Wondering how we went from shopping in-store and buying infomercial products from a 800 number to making virtually any purchase with a few clicks? Welcome to the history of ecommerce. We’ll look at how it all started, which technologies paved the way for electronic commerce, and what might come next.
The Precursor to Ecommerce
Before ecommerce, it was all about brick and mortar and mail order.
Brick and Mortar
Stores in a physical location, where you can walk in and browse items on shelves, are also known as brick and mortar stores. Think of all the individual shops in your local shopping mall — all of those are brick and mortar businesses.
The limitations are obvious — businesses need to own or rent a physical store and showcase their products there. A traditional brick and mortar bookstore has hundreds or thousands of books that need to be stored. There are rent and utilities costs to consider. You require physical security — also known as theft prevention. You need to keep your business space clean, have attractive displays, and hope you’ve selected a location that is going to attract customers. You need knowledgeable store representatives so they can answer customers’ questions and reliable employees to monitor your cash and receipts.
In contrast, a company like Amazon doesn’t need to worry about aesthetics. They have all their inventory packed up and ready to ship out – eliminating the need for ambiance, cashiers, and lots more. Amazon doesn’t need to store the books they sell physically at their premises.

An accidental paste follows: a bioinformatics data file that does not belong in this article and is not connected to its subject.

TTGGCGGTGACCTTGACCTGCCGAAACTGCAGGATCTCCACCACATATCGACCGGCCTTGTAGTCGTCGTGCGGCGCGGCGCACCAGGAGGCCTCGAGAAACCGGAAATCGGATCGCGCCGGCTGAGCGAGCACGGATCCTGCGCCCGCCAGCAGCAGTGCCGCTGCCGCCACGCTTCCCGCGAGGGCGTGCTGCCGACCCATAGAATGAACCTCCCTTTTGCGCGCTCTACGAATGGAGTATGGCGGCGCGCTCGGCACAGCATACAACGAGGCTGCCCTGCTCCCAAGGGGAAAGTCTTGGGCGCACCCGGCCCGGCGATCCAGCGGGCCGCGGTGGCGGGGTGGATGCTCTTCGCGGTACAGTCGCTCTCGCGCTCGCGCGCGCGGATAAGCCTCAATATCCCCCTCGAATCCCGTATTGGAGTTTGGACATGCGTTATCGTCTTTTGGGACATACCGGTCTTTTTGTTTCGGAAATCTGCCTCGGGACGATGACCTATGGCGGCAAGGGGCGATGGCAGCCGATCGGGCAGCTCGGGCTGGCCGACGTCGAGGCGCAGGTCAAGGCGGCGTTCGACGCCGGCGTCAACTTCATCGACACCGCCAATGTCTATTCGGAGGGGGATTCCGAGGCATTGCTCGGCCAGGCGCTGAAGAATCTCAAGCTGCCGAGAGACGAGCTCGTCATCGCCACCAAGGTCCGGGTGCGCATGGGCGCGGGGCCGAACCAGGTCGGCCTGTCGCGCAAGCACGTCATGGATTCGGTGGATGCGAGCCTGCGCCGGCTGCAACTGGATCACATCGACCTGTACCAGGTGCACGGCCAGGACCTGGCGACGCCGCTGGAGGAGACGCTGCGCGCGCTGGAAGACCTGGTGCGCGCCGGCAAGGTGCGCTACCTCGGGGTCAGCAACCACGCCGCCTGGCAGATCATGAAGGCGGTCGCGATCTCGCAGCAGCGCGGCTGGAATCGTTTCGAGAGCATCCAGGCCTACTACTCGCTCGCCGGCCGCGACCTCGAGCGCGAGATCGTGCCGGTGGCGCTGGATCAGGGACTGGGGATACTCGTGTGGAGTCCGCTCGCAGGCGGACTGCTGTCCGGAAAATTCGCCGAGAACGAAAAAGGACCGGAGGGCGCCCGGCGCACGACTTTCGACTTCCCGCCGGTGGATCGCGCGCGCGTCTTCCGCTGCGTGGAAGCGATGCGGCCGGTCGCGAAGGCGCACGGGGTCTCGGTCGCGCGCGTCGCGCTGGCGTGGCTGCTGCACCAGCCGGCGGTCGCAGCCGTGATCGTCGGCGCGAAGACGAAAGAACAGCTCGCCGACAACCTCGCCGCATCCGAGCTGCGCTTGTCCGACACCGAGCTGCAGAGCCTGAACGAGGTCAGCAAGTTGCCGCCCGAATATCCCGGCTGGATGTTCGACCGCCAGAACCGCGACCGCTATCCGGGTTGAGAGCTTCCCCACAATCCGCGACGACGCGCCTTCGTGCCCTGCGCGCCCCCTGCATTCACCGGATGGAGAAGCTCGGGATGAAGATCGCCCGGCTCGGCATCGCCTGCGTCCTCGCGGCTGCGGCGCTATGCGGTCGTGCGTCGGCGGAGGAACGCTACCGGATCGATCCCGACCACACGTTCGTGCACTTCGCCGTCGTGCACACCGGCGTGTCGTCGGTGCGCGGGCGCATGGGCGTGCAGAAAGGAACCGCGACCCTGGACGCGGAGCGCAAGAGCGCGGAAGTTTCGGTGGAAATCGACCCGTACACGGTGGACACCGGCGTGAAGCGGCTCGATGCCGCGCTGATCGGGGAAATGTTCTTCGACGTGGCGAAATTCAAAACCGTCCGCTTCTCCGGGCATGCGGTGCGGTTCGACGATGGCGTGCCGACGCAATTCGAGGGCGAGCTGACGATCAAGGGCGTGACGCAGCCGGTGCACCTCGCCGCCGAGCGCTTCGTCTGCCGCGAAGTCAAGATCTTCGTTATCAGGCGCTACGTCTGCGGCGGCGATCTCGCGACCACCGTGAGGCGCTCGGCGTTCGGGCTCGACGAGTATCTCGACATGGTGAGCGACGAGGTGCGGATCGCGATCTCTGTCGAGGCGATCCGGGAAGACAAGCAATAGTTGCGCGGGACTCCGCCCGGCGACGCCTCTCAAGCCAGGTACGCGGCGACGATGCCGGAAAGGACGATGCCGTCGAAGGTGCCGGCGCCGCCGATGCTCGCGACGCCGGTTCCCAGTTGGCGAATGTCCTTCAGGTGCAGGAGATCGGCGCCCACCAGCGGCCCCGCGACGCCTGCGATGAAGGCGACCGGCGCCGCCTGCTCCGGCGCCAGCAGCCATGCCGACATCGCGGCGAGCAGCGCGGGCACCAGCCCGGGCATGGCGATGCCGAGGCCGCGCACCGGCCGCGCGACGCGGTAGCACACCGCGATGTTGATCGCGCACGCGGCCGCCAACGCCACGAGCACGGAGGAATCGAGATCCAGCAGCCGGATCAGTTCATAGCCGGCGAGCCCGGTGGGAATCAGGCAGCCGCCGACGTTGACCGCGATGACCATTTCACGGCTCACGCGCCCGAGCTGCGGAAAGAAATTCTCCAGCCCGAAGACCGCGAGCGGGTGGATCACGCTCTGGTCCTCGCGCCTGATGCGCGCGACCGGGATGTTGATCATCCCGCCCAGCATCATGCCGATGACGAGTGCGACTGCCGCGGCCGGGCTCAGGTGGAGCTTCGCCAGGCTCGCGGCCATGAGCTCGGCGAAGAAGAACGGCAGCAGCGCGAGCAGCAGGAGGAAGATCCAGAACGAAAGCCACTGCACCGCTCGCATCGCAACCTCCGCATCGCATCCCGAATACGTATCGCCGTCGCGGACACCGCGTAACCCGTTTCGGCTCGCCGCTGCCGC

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Catalog and Mail Order
Another precursor to ecommerce is shopping via catalog or mail order. Sellers advertise their goods and services they offer either in a catalog, an advertisement in magazines, or on television. Customers would send an order in the mail, via a telephone call, or place their order with a representative.
One of the earliest catalogs of this type date back to the 15th century when publisher Aldus Manutius printed out a catalog of the books he offered his printing services for. The first mail order company was founded in 1861 by the Welsh entrepreneur Pryce Pryce-Jones. He sold local Welsh flannels under the name Royal Welsh Warehouse.
As the internet emerged, this model evolved to allow buyers to place their orders through a website (and later mobile apps), paving a way for the modern ecommerce model we are already so used to today.
The Beginnings of the History of Ecommerce
Michael Aldrich Invents Ecommerce
An abundance of new inventions resulted from advances in networking – including ways to shop.
The most important persona of the early history of online shopping is Michael Aldrich, the father of ecommerce. Aldrich was an English entrepreneur and inventor who made online transactions processing possible. He invented a system that connected a modified television to a computer capable of processing real time transactions via telephone line.